“Complexity Science for Urban Challenges”
The first session of the CSH-AIT Workshop in Berlin
On 7th of November the Austrian Institute of Technology AIT together with the Complexity Science Hub Vienna invited to a workshop within the framework of the Berlin Science Week 2017. The event should explore possible research fields for complexity science to tackle fundamental urban challenges.
Some possible questions were raised already beforehand in an article published in a Berlin Science Week Special of the Berlin daily “Der Tagesspiegel” (published as E-paper).
After opening remarks from Sabine Amirdschanjan (EC Representation in Berlin) and Wolfgang Knoll (Scientific Managing Director of AIT), moderator Nikolas Neubert from AIT introduced to the first panel with Stefan Thurner, Luís Bettencourt, Elke Pahl-Weber and Dirk Helbing.
Stefan Thurner: “Why aren’t we much smarter?”
Stefan questioned if we really live in a Big Data world: Despite an annual data increase of about 23 percent and a yearly increase of computing power by 58 percent, humans don’t seem to be a lot smarter today, he said: “We still cannot predict banking crashes, the exact trajectory of a hurricane or the effects of climate change. We don’t even know the population growth until 2030.”
The reason is simple – or let’s rather say: complex, as “all these are complex systems. And complex systems are very hard to understand.” The aim of institutions like the Complexity Science Hub Vienna is to develop an understanding for these systems. Complexity research could then for instance help “to reduce inefficiencies in cities, to make them more sustainable, more resilient and freer for all of us.”
Luís Bettencourt: “Fundamental challenges not problems of technology”
The second speaker, Luís M. A. Bettencourt, came all the way from Chicago where he is Pritzker Director of the Mansueto Institute for Urban Innovation at the University of Chicago – an institution that was recently set up with the help of a large donation.
Luís sees cities as places of constant transformation. Until recently the millions of on-goings in such places could not be understood. But today, with the help of data and complexity science, “we are coming up with new ways to understand them”. Thanks to Big Data Luís sees the next 20 years as a golden age for social complexity sciences.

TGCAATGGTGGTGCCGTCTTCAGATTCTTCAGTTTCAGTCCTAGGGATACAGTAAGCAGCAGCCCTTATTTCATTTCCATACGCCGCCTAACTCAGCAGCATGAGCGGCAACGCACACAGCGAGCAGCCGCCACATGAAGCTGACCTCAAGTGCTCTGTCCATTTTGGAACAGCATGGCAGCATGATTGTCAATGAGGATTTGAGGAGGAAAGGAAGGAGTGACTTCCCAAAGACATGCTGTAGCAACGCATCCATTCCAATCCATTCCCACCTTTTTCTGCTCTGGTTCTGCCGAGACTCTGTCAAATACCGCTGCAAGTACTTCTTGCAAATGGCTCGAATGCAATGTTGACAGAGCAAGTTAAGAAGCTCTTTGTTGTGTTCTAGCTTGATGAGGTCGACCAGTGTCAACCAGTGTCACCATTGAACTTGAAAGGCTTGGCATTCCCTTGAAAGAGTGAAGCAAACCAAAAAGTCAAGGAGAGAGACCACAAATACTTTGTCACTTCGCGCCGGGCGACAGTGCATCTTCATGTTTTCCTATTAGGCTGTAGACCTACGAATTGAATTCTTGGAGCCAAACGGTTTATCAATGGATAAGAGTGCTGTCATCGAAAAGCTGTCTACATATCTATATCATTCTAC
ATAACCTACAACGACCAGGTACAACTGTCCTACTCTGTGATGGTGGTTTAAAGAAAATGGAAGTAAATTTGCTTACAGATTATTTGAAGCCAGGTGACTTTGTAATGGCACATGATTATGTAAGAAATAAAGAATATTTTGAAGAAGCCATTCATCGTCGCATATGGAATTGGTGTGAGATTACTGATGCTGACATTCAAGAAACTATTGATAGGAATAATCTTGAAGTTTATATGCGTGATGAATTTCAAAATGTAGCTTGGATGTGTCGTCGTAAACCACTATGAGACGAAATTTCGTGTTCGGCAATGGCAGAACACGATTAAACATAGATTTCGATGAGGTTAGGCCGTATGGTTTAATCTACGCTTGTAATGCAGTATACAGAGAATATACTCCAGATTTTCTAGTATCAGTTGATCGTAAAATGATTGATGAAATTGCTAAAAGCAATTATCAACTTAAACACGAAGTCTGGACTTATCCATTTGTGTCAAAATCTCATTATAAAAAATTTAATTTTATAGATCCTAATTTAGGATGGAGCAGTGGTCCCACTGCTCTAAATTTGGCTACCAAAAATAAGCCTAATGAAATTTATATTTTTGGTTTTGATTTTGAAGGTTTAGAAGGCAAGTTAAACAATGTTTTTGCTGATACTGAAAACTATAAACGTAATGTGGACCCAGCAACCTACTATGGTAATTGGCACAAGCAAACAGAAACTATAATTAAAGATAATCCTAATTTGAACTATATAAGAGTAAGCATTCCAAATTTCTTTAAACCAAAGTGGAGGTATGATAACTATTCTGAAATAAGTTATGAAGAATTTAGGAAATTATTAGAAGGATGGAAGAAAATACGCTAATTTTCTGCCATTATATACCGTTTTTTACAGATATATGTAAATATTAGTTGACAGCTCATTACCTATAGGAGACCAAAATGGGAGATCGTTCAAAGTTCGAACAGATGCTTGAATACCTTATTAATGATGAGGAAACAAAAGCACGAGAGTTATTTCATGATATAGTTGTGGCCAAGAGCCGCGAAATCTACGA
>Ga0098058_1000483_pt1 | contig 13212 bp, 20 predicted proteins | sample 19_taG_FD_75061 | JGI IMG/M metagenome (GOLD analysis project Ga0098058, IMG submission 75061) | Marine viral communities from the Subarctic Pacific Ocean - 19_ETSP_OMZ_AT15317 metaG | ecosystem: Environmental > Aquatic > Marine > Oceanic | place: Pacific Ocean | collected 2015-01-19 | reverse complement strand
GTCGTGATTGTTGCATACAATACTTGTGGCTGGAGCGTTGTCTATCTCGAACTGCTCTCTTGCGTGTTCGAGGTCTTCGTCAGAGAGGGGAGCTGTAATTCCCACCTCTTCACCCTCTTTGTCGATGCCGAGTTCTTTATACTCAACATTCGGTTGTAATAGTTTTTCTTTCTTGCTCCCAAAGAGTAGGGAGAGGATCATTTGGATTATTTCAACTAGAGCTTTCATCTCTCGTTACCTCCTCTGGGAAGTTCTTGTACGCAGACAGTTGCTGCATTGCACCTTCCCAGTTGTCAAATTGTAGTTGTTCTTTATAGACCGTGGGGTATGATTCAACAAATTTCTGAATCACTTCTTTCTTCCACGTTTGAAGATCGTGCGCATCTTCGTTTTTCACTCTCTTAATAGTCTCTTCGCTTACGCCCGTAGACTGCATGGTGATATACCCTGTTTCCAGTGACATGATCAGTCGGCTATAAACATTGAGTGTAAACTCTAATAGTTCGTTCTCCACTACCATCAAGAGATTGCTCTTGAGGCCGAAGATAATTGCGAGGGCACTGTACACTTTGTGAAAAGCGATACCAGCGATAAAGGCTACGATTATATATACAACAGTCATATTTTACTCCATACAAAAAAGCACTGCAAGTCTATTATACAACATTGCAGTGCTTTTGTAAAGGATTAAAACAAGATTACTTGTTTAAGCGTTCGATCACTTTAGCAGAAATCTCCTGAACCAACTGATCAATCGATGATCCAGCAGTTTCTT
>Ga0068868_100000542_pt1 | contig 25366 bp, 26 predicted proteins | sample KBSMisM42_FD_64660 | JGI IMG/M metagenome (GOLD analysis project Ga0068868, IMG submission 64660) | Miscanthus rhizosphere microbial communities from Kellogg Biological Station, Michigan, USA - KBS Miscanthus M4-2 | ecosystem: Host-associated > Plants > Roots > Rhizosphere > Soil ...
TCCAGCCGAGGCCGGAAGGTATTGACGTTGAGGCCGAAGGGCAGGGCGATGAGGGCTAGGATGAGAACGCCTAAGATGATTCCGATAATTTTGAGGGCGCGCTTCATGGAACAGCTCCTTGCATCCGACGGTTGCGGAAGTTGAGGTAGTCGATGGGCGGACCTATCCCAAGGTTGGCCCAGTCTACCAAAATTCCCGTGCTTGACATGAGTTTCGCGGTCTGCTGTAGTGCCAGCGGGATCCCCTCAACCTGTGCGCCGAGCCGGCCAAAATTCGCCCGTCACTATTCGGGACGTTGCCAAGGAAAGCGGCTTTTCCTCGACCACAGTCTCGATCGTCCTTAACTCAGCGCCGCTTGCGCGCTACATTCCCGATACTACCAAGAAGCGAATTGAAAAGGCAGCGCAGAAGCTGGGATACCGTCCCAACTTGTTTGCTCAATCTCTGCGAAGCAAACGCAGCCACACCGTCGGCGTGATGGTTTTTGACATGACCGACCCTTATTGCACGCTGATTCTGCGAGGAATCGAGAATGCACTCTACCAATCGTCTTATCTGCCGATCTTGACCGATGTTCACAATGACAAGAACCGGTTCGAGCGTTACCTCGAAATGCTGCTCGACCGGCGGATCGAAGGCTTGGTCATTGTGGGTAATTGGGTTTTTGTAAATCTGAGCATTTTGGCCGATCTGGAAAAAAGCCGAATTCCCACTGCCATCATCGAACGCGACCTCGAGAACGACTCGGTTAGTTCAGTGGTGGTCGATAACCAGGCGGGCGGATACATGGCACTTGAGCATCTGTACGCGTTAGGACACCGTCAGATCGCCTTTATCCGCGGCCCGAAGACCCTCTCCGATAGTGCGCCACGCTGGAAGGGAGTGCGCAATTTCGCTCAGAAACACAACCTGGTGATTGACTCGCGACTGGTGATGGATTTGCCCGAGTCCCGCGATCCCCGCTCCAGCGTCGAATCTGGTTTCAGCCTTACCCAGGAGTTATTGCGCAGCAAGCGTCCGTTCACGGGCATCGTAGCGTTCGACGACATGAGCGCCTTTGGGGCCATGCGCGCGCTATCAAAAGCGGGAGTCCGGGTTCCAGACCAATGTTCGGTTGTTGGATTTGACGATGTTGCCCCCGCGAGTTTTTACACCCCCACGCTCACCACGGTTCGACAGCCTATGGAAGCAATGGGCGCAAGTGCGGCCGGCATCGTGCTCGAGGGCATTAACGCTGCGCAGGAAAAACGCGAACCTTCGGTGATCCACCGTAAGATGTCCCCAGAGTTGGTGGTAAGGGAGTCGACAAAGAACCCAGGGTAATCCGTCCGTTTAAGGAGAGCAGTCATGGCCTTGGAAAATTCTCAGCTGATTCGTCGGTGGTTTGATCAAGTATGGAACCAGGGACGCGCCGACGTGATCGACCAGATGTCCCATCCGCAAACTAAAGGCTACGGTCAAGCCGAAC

Many challenges–as defined for instance in the UN Global Goals for Sustainable Development–, have to be solved quickly, he pointed out, and the transformative power of cities makes them the perfect place for solutions. But the speaker also raised doubts that making cities “smart” by top down city planning is the best way to do it. “We should put more thoughts in what life is about–the basic things” instead of solely sticking to technological solutions.
Elke Pahl-Weber: “Holistic questions for people centered solutions”
First get to know the true need of people, is also what Elke Pahl-Weber from Berlin Technical University demanded. “We rarely take a holistic perspective on urban development”, is her critique of mainstream city planning with its stand-alone solutions. One example: the replacement of gasoline-driven cars by electric vehicles. “That’s not a solution for the underlying problem: The true need of people is mobility, not what car to buy.”
Elke called our totally unsustainable lifestyle as one of the most pressing problems, especially in urban areas. Be it transportation or mobility, rising consumption of resources and energy or infrastructure development–modern city life rarely reaches one, let alone all of the UN Global Goals for Sustainable Development.
Elke misses integrated strategies: “We are ignorant about how to deal with the enormous increase in housing costs; in what ways Industry 4.0 will change city life; how to provide data network security; how to meet the problems arising from demographic change, and so on.” Her conclusion: “Please come to problem definitions first: What is needed? What would be nice to have? And then find a solution that is people centered.”
Dirk Helbing: “We have to empower people!”
Complexity researcher Dirk Helbing does not believe in top down solutions either: “We think too much in terms of automatization and technology”, said the sociologist from ETH Zurich, “but these solutions are a nightmare!”
The main problem of “smart” solutions: Cities are complex systems. “We might have the best data ever–but complexity is growing even faster. This cannot be controlled in a top down way.” Dirk proposed a new paradigm instead: empowerment and coordination. “Participation of people is really important”, he is convinced: collectively developed, open source solutions.
And as Europe will not ever be able to compete with Silicon Valley, why not instead develop a different growth model? To overcome the current garden thinking, work together in big teams instead of competing for the limited resources, share information. “Shared information surprisingly creates wealth”, said Dirk, “better products and services, smarter cities, a better world for the future. That’s why we have to empower people!”
He proposes “7 C’s: co-learning, co-creation, combinatorial innovation, co-ordination, co-operation, co-evolution, and collective intelligence” to get “smarter, participatory cities”.
View the first session online
Many thanks to Dirk Helbing, who filmed the talks of the first session. You can find his videos here:
Speakers of the first panel